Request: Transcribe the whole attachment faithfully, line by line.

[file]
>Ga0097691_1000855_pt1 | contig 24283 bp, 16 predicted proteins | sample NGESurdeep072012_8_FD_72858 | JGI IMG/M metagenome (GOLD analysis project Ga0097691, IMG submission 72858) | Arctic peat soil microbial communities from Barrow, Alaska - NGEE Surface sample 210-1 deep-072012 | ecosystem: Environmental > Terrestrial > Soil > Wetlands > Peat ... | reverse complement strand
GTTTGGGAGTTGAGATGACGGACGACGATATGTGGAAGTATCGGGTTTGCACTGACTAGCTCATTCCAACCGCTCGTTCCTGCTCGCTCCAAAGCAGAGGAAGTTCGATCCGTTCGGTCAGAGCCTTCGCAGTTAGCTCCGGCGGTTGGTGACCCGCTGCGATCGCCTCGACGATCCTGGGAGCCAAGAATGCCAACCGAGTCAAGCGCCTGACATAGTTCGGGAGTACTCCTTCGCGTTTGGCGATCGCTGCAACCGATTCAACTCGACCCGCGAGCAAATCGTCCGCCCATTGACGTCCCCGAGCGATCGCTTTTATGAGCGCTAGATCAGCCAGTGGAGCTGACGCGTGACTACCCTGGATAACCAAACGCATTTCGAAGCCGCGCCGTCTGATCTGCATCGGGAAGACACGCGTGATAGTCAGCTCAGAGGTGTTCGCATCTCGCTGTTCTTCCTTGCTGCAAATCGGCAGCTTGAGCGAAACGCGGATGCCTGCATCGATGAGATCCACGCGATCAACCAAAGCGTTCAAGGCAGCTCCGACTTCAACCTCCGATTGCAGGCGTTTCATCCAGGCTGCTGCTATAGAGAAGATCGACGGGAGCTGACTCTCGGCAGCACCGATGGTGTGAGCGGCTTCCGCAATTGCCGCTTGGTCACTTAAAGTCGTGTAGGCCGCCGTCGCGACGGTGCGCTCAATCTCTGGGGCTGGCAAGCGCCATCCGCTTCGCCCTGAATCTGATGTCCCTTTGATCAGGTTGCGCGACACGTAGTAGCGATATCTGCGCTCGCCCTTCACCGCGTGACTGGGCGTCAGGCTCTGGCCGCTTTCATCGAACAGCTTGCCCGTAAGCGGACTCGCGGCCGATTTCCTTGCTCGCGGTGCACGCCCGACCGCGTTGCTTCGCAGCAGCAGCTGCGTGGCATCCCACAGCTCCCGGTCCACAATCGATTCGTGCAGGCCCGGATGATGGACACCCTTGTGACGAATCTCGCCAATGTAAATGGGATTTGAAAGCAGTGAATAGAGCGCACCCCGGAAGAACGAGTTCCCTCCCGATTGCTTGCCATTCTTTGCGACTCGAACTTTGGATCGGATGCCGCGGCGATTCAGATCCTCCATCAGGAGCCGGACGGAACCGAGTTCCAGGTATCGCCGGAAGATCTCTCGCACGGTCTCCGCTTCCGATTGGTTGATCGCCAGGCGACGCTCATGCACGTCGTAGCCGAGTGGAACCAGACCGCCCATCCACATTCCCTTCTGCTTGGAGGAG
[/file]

>Ga0097691_1000855_pt1 | contig 24283 bp, 16 predicted proteins | sample NGESurdeep072012_8_FD_72858 | JGI IMG/M metagenome (GOLD analysis project Ga0097691, IMG submission 72858) | Arctic peat soil microbial communities from Barrow, Alaska - NGEE Surface sample 210-1 deep-072012 | ecosystem: Environmental > Terrestrial > Soil > Wetlands > Peat ... | reverse complement strand
GTTTGGGAGTTGAGATGACGGACGACGATATGTGGAAGTATCGGGTTTGCACTGACTAGCTCATTCCAACCGCTCGTTCCTGCTCGCTCCAAAGCAGAGGAAGTTCGATCCGTTCGGTCAGAGCCTTCGCAGTTAGCTCCGGCGGTTGGTGACCCGCTGCGATCGCCTCGACGATCCTGGGAGCCAAGAATGCCAACCGAGTCAAGCGCCTGACATAGTTCGGGAGTACTCCTTCGCGTTTGGCGATCGCTGCAACCGATTCAACTCGACCCGCGAGCAAATCGTCCGCCCATTGACGTCCCCGAGCGATCGCTTTTATGAGCGCTAGATCAGCCAGTGGAGCTGACGCGTGACTACCCTGGATAACCAAACGCATTTCGAAGCCGCGCCGTCTGATCTGCATCGGGAAGACACGCGTGATAGTCAGCTCAGAGGTGTTCGCATCTCGCTGTTCTTCCTTGCTGCAAATCGGCAGCTTGAGCGAAACGCGGATGCCTGCATCGATGAGATCCACGCGATCAACCAAAGCGTTCAAGGCAGCTCCGACTTCAACCTCCGATTGCAGGCGTTTCATCCAGGCTGCTGCTATAGAGAAGATCGACGGGAGCTGACTCTCGGCAGCACCGATGGTGTGAGCGGCTTCCGCAATTGCCGCTTGGTCACTTAAAGTCGTGTAGGCCGCCGTCGCGACGGTGCGCTCAATCTCTGGGGCTGGCAAGCGCCATCCGCTTCGCCCTGAATCTGATGTCCCTTTGATCAGGTTGCGCGACACGTAGTAGCGATATCTGCGCTCGCCCTTCACCGCGTGACTGGGCGTCAGGCTCTGGCCGCTTTCATCGAACAGCTTGCCCGTAAGCGGACTCGCGGCCGATTTCCTTGCTCGCGGTGCACGCCCGACCGCGTTGCTTCGCAGCAGCAGCTGCGTGGCATCCCACAGCTCCCGGTCCACAATCGATTCGTGCAGGCCCGGATGATGGACACCCTTGTGACGAATCTCGCCAATGTAAATGGGATTTGAAAGCAGTGAATAGAGCGCACCCCGGAAGAACGAGTTCCCTCCCGATTGCTTGCCATTCTTTGCGACTCGAACTTTGGATCGGATGCCGCGGCGATTCAGATCCTCCATCAGGAGCCGGACGGAACCGAGTTCCAGGTATCGCCGGAAGATCTCTCGCACGGTCTCCGCTTCCGATTGGTTGATCGCCAGGCGACGCTCATGCACGTCGTAGCCGAGTGGAACCAGACCGCCCATCCACATTCCCTTCTGCTTGGAGGAG